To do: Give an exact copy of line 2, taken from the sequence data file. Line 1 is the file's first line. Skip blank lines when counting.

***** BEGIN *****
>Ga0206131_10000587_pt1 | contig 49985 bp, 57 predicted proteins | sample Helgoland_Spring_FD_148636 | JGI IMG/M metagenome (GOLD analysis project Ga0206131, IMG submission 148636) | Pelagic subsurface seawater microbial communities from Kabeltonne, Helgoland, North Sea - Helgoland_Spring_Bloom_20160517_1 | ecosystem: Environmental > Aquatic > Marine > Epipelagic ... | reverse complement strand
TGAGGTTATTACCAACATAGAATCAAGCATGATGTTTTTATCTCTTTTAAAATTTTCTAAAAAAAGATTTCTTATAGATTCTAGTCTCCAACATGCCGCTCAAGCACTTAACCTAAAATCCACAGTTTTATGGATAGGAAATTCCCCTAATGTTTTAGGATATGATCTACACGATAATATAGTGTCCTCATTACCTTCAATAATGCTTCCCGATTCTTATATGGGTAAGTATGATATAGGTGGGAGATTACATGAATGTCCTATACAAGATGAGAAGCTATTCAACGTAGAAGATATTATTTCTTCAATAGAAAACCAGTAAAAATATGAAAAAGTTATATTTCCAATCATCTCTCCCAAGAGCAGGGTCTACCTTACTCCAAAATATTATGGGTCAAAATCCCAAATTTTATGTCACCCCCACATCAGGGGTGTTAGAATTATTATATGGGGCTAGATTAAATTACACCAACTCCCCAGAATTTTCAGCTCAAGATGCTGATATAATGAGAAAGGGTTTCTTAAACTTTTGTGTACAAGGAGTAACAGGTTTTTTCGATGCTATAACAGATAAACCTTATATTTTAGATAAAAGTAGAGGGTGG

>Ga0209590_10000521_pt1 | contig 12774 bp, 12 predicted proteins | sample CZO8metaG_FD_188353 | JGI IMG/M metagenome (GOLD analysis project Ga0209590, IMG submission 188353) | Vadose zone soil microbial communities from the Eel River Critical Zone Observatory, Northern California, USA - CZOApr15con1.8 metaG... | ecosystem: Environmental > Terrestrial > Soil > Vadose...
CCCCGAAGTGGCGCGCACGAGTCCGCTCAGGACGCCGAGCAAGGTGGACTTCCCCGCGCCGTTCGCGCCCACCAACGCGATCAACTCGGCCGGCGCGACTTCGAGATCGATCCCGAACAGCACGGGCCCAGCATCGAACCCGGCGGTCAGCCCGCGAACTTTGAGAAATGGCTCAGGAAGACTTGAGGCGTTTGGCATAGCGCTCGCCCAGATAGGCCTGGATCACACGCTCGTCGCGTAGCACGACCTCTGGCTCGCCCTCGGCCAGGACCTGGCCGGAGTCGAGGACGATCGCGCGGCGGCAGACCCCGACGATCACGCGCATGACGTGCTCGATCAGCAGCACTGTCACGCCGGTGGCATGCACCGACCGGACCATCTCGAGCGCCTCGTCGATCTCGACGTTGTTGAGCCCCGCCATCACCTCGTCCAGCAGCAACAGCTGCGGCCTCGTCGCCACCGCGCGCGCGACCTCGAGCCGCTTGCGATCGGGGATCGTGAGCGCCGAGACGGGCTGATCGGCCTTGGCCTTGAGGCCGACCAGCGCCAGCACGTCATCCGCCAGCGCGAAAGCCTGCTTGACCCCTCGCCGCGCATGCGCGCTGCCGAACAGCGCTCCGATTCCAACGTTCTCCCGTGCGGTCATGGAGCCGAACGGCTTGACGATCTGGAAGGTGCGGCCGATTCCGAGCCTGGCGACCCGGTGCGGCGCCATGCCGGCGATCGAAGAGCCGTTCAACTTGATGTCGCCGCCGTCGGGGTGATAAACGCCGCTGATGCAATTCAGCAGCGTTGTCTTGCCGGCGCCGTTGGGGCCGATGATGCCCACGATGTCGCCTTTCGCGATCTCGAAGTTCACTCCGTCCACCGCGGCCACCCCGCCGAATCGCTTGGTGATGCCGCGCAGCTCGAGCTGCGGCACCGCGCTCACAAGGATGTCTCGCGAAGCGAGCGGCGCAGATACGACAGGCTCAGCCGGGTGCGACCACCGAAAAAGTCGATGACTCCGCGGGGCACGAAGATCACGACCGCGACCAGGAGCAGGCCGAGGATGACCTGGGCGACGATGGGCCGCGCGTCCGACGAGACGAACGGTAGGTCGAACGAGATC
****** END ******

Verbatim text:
TGAGGTTATTACCAACATAGAATCAAGCATGATGTTTTTATCTCTTTTAAAATTTTCTAAAAAAAGATTTCTTATAGATTCTAGTCTCCAACATGCCGCTCAAGCACTTAACCTAAAATCCACAGTTTTATGGATAGGAAATTCCCCTAATGTTTTAGGATATGATCTACACGATAATATAGTGTCCTCATTACCTTCAATAATGCTTCCCGATTCTTATATGGGTAAGTATGATATAGGTGGGAGATTACATGAATGTCCTATACAAGATGAGAAGCTATTCAACGTAGAAGATATTATTTCTTCAATAGAAAACCAGTAAAAATATGAAAAAGTTATATTTCCAATCATCTCTCCCAAGAGCAGGGTCTACCTTACTCCAAAATATTATGGGTCAAAATCCCAAATTTTATGTCACCCCCACATCAGGGGTGTTAGAATTATTATATGGGGCTAGATTAAATTACACCAACTCCCCAGAATTTTCAGCTCAAGATGCTGATATAATGAGAAAGGGTTTCTTAAACTTTTGTGTACAAGGAGTAACAGGTTTTTTCGATGCTATAACAGATAAACCTTATATTTTAGATAAAAGTAGAGGGTGG